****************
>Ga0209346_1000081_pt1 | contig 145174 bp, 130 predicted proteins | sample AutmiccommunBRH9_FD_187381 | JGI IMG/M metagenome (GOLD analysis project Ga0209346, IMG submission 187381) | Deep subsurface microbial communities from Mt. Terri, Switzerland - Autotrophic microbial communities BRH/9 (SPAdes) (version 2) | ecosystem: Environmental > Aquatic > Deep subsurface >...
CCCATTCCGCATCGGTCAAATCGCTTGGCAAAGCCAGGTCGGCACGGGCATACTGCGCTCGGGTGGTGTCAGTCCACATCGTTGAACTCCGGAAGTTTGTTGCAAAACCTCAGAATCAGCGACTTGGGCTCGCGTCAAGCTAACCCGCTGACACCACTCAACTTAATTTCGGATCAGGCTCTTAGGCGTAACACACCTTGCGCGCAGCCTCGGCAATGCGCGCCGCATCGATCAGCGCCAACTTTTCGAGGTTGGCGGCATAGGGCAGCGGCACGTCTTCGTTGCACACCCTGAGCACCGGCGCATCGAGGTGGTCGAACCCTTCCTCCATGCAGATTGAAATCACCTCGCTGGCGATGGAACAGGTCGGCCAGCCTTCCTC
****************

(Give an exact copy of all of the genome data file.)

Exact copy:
>Ga0209346_1000081_pt1 | contig 145174 bp, 130 predicted proteins | sample AutmiccommunBRH9_FD_187381 | JGI IMG/M metagenome (GOLD analysis project Ga0209346, IMG submission 187381) | Deep subsurface microbial communities from Mt. Terri, Switzerland - Autotrophic microbial communities BRH/9 (SPAdes) (version 2) | ecosystem: Environmental > Aquatic > Deep subsurface >...
CCCATTCCGCATCGGTCAAATCGCTTGGCAAAGCCAGGTCGGCACGGGCATACTGCGCTCGGGTGGTGTCAGTCCACATCGTTGAACTCCGGAAGTTTGTTGCAAAACCTCAGAATCAGCGACTTGGGCTCGCGTCAAGCTAACCCGCTGACACCACTCAACTTAATTTCGGATCAGGCTCTTAGGCGTAACACACCTTGCGCGCAGCCTCGGCAATGCGCGCCGCATCGATCAGCGCCAACTTTTCGAGGTTGGCGGCATAGGGCAGCGGCACGTCTTCGTTGCACACCCTGAGCACCGGCGCATCGAGGTGGTCGAACCCTTCCTCCATGCAGATTGAAATCACCTCGCTGGCGATGGAACAGGTCGGCCAGCCTTCCTC